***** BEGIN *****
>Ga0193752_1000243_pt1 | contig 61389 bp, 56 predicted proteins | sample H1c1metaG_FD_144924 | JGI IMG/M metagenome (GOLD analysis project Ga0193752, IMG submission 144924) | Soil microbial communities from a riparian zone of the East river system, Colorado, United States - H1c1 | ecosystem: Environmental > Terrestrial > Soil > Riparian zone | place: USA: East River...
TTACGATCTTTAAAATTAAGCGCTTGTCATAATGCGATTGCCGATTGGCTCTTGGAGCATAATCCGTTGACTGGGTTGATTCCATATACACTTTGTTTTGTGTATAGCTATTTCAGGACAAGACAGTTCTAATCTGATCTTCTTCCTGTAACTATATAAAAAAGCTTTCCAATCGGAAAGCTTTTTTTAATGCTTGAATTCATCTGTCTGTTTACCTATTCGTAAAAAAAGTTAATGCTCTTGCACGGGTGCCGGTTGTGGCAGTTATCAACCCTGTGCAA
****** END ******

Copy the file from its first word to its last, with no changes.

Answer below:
>Ga0193752_1000243_pt1 | contig 61389 bp, 56 predicted proteins | sample H1c1metaG_FD_144924 | JGI IMG/M metagenome (GOLD analysis project Ga0193752, IMG submission 144924) | Soil microbial communities from a riparian zone of the East river system, Colorado, United States - H1c1 | ecosystem: Environmental > Terrestrial > Soil > Riparian zone | place: USA: East River...
TTACGATCTTTAAAATTAAGCGCTTGTCATAATGCGATTGCCGATTGGCTCTTGGAGCATAATCCGTTGACTGGGTTGATTCCATATACACTTTGTTTTGTGTATAGCTATTTCAGGACAAGACAGTTCTAATCTGATCTTCTTCCTGTAACTATATAAAAAAGCTTTCCAATCGGAAAGCTTTTTTTAATGCTTGAATTCATCTGTCTGTTTACCTATTCGTAAAAAAAGTTAATGCTCTTGCACGGGTGCCGGTTGTGGCAGTTATCAACCCTGTGCAA